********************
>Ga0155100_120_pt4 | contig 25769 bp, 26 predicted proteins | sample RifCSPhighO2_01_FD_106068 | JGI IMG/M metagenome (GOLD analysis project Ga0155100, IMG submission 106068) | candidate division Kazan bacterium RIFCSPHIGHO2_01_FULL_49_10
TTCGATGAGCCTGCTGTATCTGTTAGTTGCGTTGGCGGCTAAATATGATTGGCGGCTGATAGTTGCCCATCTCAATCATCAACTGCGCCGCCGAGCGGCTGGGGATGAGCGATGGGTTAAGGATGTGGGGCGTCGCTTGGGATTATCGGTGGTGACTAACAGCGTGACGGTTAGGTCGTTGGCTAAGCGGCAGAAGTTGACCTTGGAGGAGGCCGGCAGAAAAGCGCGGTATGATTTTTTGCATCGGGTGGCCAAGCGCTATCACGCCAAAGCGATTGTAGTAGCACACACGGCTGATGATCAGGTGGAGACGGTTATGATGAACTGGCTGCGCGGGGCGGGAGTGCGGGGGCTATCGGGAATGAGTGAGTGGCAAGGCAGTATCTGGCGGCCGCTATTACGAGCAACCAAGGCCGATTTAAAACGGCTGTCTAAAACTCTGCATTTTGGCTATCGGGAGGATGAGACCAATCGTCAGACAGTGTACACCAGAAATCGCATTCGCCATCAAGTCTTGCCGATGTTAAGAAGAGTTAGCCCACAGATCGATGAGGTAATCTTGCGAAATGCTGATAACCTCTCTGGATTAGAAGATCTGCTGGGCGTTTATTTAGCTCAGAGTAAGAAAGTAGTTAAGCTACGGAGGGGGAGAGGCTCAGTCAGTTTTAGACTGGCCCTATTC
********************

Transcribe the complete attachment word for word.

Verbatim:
>Ga0155100_120_pt4 | contig 25769 bp, 26 predicted proteins | sample RifCSPhighO2_01_FD_106068 | JGI IMG/M metagenome (GOLD analysis project Ga0155100, IMG submission 106068) | candidate division Kazan bacterium RIFCSPHIGHO2_01_FULL_49_10
TTCGATGAGCCTGCTGTATCTGTTAGTTGCGTTGGCGGCTAAATATGATTGGCGGCTGATAGTTGCCCATCTCAATCATCAACTGCGCCGCCGAGCGGCTGGGGATGAGCGATGGGTTAAGGATGTGGGGCGTCGCTTGGGATTATCGGTGGTGACTAACAGCGTGACGGTTAGGTCGTTGGCTAAGCGGCAGAAGTTGACCTTGGAGGAGGCCGGCAGAAAAGCGCGGTATGATTTTTTGCATCGGGTGGCCAAGCGCTATCACGCCAAAGCGATTGTAGTAGCACACACGGCTGATGATCAGGTGGAGACGGTTATGATGAACTGGCTGCGCGGGGCGGGAGTGCGGGGGCTATCGGGAATGAGTGAGTGGCAAGGCAGTATCTGGCGGCCGCTATTACGAGCAACCAAGGCCGATTTAAAACGGCTGTCTAAAACTCTGCATTTTGGCTATCGGGAGGATGAGACCAATCGTCAGACAGTGTACACCAGAAATCGCATTCGCCATCAAGTCTTGCCGATGTTAAGAAGAGTTAGCCCACAGATCGATGAGGTAATCTTGCGAAATGCTGATAACCTCTCTGGATTAGAAGATCTGCTGGGCGTTTATTTAGCTCAGAGTAAGAAAGTAGTTAAGCTACGGAGGGGGAGAGGCTCAGTCAGTTTTAGACTGGCCCTATTC